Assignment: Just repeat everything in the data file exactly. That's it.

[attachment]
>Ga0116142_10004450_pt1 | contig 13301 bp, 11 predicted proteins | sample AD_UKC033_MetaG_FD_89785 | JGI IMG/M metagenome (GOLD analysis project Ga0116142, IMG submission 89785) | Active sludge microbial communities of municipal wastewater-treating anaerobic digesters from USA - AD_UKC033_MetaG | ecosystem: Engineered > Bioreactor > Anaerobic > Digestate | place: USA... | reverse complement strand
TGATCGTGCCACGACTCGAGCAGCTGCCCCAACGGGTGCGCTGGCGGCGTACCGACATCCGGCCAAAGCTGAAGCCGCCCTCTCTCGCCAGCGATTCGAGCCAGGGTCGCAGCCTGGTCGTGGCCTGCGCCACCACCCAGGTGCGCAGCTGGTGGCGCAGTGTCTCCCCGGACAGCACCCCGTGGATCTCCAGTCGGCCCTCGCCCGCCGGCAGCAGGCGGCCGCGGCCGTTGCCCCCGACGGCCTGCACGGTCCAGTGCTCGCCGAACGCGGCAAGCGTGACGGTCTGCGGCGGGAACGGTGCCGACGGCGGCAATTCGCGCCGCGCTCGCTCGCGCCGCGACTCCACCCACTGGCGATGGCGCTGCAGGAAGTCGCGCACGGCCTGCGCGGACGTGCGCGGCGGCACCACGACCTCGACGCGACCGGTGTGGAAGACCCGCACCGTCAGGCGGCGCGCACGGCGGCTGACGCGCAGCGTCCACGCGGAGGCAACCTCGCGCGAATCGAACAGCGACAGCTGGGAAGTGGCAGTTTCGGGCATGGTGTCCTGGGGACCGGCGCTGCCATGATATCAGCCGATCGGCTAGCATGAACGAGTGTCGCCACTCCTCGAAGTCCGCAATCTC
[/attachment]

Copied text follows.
>Ga0116142_10004450_pt1 | contig 13301 bp, 11 predicted proteins | sample AD_UKC033_MetaG_FD_89785 | JGI IMG/M metagenome (GOLD analysis project Ga0116142, IMG submission 89785) | Active sludge microbial communities of municipal wastewater-treating anaerobic digesters from USA - AD_UKC033_MetaG | ecosystem: Engineered > Bioreactor > Anaerobic > Digestate | place: USA... | reverse complement strand
TGATCGTGCCACGACTCGAGCAGCTGCCCCAACGGGTGCGCTGGCGGCGTACCGACATCCGGCCAAAGCTGAAGCCGCCCTCTCTCGCCAGCGATTCGAGCCAGGGTCGCAGCCTGGTCGTGGCCTGCGCCACCACCCAGGTGCGCAGCTGGTGGCGCAGTGTCTCCCCGGACAGCACCCCGTGGATCTCCAGTCGGCCCTCGCCCGCCGGCAGCAGGCGGCCGCGGCCGTTGCCCCCGACGGCCTGCACGGTCCAGTGCTCGCCGAACGCGGCAAGCGTGACGGTCTGCGGCGGGAACGGTGCCGACGGCGGCAATTCGCGCCGCGCTCGCTCGCGCCGCGACTCCACCCACTGGCGATGGCGCTGCAGGAAGTCGCGCACGGCCTGCGCGGACGTGCGCGGCGGCACCACGACCTCGACGCGACCGGTGTGGAAGACCCGCACCGTCAGGCGGCGCGCACGGCGGCTGACGCGCAGCGTCCACGCGGAGGCAACCTCGCGCGAATCGAACAGCGACAGCTGGGAAGTGGCAGTTTCGGGCATGGTGTCCTGGGGACCGGCGCTGCCATGATATCAGCCGATCGGCTAGCATGAACGAGTGTCGCCACTCCTCGAAGTCCGCAATCTC